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Users will get faster free Wi-Fi from hubs in New York

Users will get faster free Wi-Fi from hubs in New York

New York's 7,500 LinkNYC hotspots will get processor, Wi-Fi and screen upgrades every few years

New York City is replacing pay phones with new high-tech wireless hubs that will dish out free, high-speed Wi-Fi service, charge mobile devices and provide access to city services.

In coming months, the city will install about 7,500 LinkNYC hubs, which include an Android tablet for surfing the Internet, connecting to city services and making VoIP calls. The hub will also include a wireless hotspot for connecting smartphones, tablets and PCs to the Internet.

But the new technology has one potential challenge that pay phones didn't have: How do you keep the hubs -- also called Links -- up to date in a fast-changing technology world?

The project will handle that problem by bringing major technology upgrades to Links, at least during the first six years, a spokesman for the LinkNYC project said Monday. The city is still testing the Links and figuring out an upgrade schedule.

The upgrades will focus in part on increasing processing power and wireless speeds. 

Sitting at the center of Links is an Android tablet on which a user can surf the Internet, use pre-installed apps, or make phone calls. On each side of the Link are 55 high-definition displays for advertisements and city notices.

Qualcomm has provided some of the technologies for the Links, which are designed so the networking equipment, processor, tablet and other components can be regularly swapped out and upgraded.

Qualcomm is committed to maintaining and upgrading systems over the lifetime of Links, said Kiva Allgood, vice president at Qualcomm's Smart Cities and Industrial IoT initiative.

The goal is to keep the Links up to date with the latest technologies much like latest smartphones, Allgood said.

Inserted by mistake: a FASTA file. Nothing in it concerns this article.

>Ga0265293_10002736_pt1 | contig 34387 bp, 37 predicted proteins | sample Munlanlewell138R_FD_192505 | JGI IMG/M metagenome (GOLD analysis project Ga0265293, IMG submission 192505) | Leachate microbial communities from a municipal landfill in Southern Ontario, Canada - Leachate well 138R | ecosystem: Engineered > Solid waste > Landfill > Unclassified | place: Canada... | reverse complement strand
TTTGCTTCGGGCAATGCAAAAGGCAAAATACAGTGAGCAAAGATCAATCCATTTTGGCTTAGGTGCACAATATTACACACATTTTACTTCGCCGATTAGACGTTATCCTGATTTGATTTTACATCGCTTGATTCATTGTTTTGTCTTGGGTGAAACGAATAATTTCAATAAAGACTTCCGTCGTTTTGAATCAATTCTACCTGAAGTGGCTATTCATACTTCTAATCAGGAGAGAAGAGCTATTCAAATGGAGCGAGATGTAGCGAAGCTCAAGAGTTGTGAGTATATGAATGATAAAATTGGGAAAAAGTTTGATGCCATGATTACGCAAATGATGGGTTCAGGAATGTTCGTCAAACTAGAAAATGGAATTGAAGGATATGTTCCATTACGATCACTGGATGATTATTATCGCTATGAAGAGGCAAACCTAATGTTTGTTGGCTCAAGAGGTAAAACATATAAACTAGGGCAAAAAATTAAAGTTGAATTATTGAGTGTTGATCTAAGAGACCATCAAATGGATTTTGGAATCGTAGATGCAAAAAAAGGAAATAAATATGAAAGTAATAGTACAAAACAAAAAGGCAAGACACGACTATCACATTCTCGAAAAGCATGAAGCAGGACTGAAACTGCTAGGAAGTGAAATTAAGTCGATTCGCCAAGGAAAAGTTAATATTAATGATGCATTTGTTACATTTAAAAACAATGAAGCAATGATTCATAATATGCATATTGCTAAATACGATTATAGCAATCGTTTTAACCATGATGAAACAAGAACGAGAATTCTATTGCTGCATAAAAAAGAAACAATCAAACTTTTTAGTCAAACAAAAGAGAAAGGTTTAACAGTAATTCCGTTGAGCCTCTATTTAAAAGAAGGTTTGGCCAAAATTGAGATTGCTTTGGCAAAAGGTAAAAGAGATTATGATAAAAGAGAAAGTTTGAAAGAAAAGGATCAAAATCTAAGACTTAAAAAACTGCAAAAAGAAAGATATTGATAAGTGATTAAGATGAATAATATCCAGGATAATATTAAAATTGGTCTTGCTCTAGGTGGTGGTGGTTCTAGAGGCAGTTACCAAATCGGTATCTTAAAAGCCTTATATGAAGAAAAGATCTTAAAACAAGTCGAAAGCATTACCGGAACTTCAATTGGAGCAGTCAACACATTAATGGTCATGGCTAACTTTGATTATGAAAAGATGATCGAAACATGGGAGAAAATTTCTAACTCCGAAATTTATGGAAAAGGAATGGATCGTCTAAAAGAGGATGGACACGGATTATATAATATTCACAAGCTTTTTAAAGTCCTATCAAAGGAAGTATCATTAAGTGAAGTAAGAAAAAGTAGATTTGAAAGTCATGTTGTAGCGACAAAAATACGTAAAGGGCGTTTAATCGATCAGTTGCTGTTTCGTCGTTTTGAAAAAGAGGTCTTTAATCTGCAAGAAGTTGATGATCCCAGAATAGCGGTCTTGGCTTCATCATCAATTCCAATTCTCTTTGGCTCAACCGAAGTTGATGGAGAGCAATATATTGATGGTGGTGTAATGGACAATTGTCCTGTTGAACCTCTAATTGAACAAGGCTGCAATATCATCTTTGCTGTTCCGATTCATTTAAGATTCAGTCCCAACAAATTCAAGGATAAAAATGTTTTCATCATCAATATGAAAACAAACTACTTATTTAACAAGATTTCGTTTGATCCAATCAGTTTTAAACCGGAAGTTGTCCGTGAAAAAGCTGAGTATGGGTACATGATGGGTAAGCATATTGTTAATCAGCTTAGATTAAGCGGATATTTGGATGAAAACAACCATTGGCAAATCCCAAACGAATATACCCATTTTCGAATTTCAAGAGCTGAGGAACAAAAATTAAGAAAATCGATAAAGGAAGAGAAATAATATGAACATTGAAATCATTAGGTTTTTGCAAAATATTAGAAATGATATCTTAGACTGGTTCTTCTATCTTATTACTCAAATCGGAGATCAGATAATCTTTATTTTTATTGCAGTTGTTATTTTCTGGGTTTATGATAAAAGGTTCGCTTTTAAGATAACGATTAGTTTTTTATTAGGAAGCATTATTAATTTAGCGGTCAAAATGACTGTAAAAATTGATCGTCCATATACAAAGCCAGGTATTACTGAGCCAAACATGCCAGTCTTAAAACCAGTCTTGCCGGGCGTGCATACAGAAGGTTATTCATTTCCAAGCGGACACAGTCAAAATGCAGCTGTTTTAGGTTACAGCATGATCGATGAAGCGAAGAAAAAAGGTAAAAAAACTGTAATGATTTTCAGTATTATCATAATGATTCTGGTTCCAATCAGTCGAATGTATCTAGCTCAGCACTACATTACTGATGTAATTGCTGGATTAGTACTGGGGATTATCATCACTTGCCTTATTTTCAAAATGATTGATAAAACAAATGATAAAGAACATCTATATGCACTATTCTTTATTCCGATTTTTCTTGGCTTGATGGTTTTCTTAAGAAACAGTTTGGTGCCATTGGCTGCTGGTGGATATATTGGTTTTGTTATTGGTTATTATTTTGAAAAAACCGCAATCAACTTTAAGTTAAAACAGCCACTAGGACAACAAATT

The Links and the Android tablets are powered by a Qualcomm Snapdragon 600 processor with an Adreno 320 GPU. It'll be easy to snap out old technologies and plug in the latest processor and tablet, or change the screen to a higher resolution display, project organizers said.

The Links' Wi-Fi and modem technologies will also be upgradable. A Link has 802.11ac multi-mode MIMO chip for gigabit Wi-Fi. It also has a 3G modem for 911 emergency calling and location services. 

Qualcomm designs modems and Wi-Fi chipsets, which are used in other companies' products like smartphones and routers. The company didn't say whether upgrades would be made by the company or by partners.

LinkNYC is in beta, and product plans will be released to partners over time, Allgood said.

Systems like LinkNYC need hardware flexibility to keep up with new Internet of Things implementations, said Jim McGregor, principal analyst at Tirias Research.

The way New York City uses the LinkNYC systems could change over time, and they may be the backbone to connect lighting systems, smart meters, traffic networks, connected cameras and other IoT systems, McGregor said.

Hardware changes like memory and modem upgrades will be needed over time, McGregor said. An example could be an upgrade to 5G connectivity, a technology designed to facilitate IoT and machine-to-machine communication.

But upgrades will need to be relevant, not random. For example, a processor upgrade would make sense if it's used to handle faster modems and high-resolution screens, McGregor said.

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